The knowledge about, beliefs and attitudes of medical students regarding vaccination against the human papillomavirus, in South Africa : a cross-sectional studyThe knowledge about, beliefs and attitudes of medical students regarding vaccination against the human papillomavirus, in South Africa : a cross-sectional study
Faculty of Medicine and Health Sciences
Epidemiology and social medicine (ESOC)
Biomedical Research (0970-938X)
26(2015):1, p. 65-70
University of Antwerp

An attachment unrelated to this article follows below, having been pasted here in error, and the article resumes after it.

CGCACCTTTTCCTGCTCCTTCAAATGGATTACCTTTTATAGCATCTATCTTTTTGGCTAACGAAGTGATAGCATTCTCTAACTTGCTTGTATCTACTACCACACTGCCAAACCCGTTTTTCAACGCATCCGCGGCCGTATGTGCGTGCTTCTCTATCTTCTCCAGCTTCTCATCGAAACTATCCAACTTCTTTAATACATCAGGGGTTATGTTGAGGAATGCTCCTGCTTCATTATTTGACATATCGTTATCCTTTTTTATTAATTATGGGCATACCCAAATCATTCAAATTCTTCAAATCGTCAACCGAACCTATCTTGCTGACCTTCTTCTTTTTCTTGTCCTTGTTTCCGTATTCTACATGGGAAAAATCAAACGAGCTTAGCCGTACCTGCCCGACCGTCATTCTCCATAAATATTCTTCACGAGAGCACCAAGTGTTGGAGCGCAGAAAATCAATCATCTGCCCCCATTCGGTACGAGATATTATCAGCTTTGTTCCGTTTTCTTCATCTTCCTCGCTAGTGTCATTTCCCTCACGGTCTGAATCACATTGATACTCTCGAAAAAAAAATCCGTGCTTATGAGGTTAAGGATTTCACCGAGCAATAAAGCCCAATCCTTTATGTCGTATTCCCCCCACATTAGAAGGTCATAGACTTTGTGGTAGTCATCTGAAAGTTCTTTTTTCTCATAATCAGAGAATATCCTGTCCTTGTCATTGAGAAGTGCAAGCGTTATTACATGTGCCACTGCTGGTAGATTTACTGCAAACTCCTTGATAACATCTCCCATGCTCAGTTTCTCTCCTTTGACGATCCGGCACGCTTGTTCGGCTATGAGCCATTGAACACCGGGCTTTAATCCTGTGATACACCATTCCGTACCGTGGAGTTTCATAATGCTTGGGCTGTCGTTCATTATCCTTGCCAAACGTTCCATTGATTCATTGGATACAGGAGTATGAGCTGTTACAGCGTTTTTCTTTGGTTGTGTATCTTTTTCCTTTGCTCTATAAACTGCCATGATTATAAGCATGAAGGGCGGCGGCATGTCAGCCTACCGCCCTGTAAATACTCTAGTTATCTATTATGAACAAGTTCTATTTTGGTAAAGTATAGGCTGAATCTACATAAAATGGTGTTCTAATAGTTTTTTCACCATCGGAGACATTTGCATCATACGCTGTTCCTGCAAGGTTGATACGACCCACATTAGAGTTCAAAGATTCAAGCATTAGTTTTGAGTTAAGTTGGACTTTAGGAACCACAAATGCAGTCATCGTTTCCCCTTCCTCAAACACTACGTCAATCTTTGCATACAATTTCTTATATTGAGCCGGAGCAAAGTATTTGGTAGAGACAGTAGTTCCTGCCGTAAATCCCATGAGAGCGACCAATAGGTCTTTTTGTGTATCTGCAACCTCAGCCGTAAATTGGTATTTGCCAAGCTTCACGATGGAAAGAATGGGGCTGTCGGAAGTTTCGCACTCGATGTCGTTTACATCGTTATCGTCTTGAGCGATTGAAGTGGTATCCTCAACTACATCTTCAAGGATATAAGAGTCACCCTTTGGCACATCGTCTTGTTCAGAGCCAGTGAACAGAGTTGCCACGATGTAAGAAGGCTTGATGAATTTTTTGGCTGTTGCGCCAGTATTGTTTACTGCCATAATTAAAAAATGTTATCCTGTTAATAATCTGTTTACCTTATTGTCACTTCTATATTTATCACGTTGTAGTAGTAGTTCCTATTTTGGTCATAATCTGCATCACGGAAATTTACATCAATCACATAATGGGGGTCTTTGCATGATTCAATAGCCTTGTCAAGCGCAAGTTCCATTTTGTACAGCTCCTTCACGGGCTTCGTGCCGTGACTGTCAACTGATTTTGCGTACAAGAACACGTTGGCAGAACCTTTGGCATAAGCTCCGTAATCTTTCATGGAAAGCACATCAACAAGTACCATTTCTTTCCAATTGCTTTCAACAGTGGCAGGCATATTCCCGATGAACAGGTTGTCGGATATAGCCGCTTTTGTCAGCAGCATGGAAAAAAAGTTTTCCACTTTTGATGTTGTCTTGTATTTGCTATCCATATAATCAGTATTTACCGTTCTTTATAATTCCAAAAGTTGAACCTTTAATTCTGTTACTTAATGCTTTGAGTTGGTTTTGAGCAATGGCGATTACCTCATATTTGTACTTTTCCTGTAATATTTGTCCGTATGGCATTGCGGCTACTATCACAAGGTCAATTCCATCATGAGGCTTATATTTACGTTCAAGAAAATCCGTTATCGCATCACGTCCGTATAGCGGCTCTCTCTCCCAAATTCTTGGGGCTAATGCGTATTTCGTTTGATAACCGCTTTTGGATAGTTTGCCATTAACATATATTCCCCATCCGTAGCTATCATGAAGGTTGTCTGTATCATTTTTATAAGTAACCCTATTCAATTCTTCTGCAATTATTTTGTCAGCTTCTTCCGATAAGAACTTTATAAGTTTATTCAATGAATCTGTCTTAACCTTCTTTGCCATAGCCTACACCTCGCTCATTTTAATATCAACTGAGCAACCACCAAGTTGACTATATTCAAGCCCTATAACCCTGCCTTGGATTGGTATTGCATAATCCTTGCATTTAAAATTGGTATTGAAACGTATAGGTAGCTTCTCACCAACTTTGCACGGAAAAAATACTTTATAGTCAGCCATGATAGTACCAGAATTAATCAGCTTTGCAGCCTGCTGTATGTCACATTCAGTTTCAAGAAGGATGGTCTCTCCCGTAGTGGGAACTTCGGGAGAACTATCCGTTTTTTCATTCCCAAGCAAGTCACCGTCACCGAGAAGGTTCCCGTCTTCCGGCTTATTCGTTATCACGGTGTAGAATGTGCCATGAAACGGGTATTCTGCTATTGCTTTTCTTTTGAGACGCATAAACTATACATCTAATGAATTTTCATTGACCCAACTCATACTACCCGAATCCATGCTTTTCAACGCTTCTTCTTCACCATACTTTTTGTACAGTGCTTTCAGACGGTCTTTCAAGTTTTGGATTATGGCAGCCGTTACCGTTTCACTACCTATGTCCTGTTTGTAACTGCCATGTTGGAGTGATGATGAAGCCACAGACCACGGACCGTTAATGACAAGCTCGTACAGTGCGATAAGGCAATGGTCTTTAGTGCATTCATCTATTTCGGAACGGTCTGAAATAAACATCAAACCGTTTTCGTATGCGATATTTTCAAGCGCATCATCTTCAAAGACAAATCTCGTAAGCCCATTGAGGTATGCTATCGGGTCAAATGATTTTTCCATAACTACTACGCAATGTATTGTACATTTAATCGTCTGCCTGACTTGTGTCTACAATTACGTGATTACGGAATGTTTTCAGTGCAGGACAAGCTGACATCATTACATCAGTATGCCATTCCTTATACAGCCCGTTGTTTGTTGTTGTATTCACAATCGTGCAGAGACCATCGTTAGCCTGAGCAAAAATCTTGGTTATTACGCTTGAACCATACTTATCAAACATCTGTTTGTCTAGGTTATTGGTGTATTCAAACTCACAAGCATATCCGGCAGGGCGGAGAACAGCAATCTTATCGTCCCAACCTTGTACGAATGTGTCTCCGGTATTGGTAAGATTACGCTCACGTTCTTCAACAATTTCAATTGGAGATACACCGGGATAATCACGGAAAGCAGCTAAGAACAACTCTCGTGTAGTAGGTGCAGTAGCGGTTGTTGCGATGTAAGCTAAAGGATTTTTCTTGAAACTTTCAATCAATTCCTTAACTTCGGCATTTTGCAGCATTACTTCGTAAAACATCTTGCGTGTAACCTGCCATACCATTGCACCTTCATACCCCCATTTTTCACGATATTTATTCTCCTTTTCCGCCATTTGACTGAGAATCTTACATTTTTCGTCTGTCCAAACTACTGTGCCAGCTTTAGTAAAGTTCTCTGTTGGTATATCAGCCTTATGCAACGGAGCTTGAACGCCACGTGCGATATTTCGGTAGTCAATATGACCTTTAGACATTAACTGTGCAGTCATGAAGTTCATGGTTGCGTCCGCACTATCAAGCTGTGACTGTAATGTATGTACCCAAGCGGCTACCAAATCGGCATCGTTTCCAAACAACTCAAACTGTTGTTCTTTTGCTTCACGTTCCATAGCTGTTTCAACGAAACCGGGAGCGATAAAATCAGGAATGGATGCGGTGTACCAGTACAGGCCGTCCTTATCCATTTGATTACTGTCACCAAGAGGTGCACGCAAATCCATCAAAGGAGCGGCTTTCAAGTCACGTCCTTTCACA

There are two vaccines for cervical cancer and both are available in South Africa. Both these vaccines are currently being considered for a national vaccination programme. The successful implementation of a vaccination programme will largely depend on how future clinicians are oriented regarding these vaccines. The purpose of this study was to investigate the knowledge, attitude and beliefs of medical students in South Africa concerning vaccination against the human papillomavirus (HPV). This was a cross-sectional study conducted among 100 medical students using a self-administered questionnaire. More than two-thirds (71%) of the respondents were aware of HPV and among them 81.2% mentioned vaccination against HPV. The majority (81.7%) were aware that persistent HPV infection is a cause of cervical cancer. Only 14.5% of the medical students knew that between 60 - 80% of cervical cancers is caused by HPV types 16 and 18. Overall, knowledge regarding HPV infection was low among the medical students as the average score was 3.23 (possible range was 0 to 9). The majority of the students (72.9%) indicated that the vaccine should be given to girls before the onset of sexual activity. Overall, 86.7% of respondents intend to prescribe HPV vaccines. In conclusion, overall, knowledge regarding HPV vaccination among the medical students in South Africa was low. But they had a positive attitude towards it. There is a strong need to provide more education to medical students about the relationship of HPV infection and cervical cancer and the benefits of vaccinating adolescent girls to prevent cervical cancer in the future.